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The Los Angeles Dodgers greatest manager died in 2021. Tommy Lasorda didn't just worship the team; he bleeds Dodgers Blue. Read about his historic career.

RIP Tommy Lasorda: Why he bled Dodgers blue until he died

“Blue Heaven on Earth. I used to say, ‘Hey, if you want to get to heaven, you need to go through Dodger Stadium,” Tommy Lasorda explained during his CNN Red Chair interview. If you live in Los Angeles, you don’t just bleed Dodger blue – your heart is Dodger Blue. No one wears that sentiment on their sleeve more than former Los Angeles Dodger Manager Tommy Lasorda. 

Lasorda died at the age of 93 and has been in and out of the hospital throughout much of 2020. After celebrating his return home from the hospital on Jan. 5th, he suffered a heart attack on Jan. 7th. 

Tommy Lasorda’s death sent shockwaves through Los Angeles, the baseball community, and the sports world. Plenty of teams, players, coaches, and fans have taken to social media to mourn the loss of one of Los Angeles’s most prominent sports icons. 

A short-lived major league career 

No one would describe Tommy Lasorda’s career as short-lived. Lasorda enjoyed a lengthy sixty-three-year career in the Dodgers organization, serving twenty-one years as the team’s manager. Then serving as Senior Advisor to Dodger’s President until his death. The shortest part of his career was his major league pitching career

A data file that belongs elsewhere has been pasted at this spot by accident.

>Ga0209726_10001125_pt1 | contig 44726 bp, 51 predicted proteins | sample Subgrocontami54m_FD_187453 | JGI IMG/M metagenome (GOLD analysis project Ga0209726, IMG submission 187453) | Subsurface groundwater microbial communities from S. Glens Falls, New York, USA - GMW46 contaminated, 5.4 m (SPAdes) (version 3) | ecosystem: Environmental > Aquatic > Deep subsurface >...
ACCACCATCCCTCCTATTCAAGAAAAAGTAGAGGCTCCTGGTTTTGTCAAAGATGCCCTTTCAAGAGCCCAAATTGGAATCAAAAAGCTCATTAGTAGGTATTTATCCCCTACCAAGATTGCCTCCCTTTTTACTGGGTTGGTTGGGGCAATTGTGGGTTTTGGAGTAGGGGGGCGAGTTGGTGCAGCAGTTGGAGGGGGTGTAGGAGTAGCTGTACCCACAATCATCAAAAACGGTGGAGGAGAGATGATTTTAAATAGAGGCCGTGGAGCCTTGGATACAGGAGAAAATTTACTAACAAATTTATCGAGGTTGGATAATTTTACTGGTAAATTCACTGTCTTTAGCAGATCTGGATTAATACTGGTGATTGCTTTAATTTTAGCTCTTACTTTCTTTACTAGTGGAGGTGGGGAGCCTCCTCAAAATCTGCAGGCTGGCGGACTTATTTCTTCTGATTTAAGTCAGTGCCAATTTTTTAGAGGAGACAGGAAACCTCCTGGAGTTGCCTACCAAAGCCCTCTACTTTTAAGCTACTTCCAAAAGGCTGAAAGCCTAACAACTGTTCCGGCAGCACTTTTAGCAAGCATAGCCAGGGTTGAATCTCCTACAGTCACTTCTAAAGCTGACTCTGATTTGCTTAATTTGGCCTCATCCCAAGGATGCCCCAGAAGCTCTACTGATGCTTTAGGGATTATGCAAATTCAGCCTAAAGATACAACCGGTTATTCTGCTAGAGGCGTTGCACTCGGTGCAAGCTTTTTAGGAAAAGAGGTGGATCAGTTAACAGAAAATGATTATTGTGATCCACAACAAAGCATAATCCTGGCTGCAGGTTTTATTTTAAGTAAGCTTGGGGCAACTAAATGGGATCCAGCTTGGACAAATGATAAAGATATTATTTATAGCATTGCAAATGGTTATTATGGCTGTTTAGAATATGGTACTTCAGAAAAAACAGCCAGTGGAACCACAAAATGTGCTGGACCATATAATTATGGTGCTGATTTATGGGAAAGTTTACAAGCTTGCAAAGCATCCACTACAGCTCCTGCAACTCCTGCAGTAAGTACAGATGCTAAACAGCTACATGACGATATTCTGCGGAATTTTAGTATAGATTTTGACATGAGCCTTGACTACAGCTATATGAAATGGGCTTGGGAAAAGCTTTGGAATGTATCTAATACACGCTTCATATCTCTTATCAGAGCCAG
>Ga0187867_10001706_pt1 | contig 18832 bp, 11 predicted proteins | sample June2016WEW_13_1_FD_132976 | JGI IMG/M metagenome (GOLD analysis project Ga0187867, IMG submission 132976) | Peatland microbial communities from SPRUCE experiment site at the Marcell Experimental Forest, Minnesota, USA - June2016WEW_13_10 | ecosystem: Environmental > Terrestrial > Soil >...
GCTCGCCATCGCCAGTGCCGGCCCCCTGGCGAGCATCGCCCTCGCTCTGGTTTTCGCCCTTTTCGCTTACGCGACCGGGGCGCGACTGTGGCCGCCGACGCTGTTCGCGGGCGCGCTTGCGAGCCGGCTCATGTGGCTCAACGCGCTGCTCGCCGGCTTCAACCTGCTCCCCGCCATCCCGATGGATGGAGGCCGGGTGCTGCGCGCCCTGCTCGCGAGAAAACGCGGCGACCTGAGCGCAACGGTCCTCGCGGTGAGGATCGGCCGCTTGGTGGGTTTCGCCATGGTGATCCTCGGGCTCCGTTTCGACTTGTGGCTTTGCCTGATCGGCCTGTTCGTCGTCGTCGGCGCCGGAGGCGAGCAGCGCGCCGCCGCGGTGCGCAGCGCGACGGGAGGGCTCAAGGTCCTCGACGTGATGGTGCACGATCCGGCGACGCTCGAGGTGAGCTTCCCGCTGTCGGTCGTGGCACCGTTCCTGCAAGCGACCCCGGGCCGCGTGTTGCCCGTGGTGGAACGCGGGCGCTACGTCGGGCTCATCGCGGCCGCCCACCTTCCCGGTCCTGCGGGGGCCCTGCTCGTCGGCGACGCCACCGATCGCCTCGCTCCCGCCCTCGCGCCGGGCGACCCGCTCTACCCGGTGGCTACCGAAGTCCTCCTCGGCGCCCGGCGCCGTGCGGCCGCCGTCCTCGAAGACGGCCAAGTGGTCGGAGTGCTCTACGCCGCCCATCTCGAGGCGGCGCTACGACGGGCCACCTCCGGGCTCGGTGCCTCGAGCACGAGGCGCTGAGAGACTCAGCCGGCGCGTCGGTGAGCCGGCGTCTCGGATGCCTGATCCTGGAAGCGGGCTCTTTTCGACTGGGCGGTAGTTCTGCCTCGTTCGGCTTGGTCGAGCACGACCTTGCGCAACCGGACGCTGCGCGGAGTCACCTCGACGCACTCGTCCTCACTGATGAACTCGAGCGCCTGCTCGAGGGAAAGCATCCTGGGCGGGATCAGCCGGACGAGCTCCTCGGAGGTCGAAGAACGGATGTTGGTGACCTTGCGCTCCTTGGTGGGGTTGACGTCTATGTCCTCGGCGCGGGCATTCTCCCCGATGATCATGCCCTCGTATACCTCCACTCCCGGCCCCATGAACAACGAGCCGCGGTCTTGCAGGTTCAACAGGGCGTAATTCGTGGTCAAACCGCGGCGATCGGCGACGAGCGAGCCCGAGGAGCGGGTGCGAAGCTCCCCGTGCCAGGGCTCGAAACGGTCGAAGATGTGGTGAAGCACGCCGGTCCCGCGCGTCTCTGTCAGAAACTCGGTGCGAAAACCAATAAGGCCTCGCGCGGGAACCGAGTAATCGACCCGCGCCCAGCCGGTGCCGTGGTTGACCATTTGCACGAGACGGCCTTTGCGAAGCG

The Philadelphia Phillies signed him out of high school in 1945. After a two year service in the Army, the Dodgers drafted Lasorda from the Phillies farm system in 1948. It wouldn’t be until 1948 where he made his major league debut with the Brooklyn Dodgers. After two seasons the Dodgers cut Lasorda for future Hall of Famer Sandy Koufax. 

“It took one of the greatest left-handed pictures in all of baseball to knock me off of that Brooklyn club, and I still think they made a mistake,” Lasorda recounted in an interview. 

After stints in Kansas City and with the New York Yankees, Lasorda went back to the Dodgers minor league system. He finished his playing career with the Montreal Royals becoming the winningest pitcher in franchise history with a 107-57 record. 

“I won’t wear red.” 

Tommy Lasorda went straight from playing to coaching. After becoming a scout in 1960 he bounced around managing different minor league teams. He was then promoted to the Dodgers third-base coach in 1974. Lasorda was sought after and even turned down manager roles from other teams. It was widely known he was the heir to then manager Walter Alston. 

Lasorda assumed the manager role in 1976 and held the position for twenty-one years.  Under his leadership, the Dodgers made it to four World Series, winning two of them. The most famous being 1988, where Kirk Gibson pinched hit and mashed a walk-off home run into right field to take game 1 of the World Series. 

The video of the home run is forever etched into every Dodger fan’s brain. Gibson’s celebration was even copied by Justin Turner when he did the same in 2017, exactly 29 years apart. 

Managerial style

Tommy Lasorda never prided himself as a strategically minded coach. He was a legendary motivator and pushed his teams to the limit. It’s probably the reason the Dodgers won the 1988 World Series. They were major underdogs in what should have been an open and shut series. However, the Dodgers won in five games.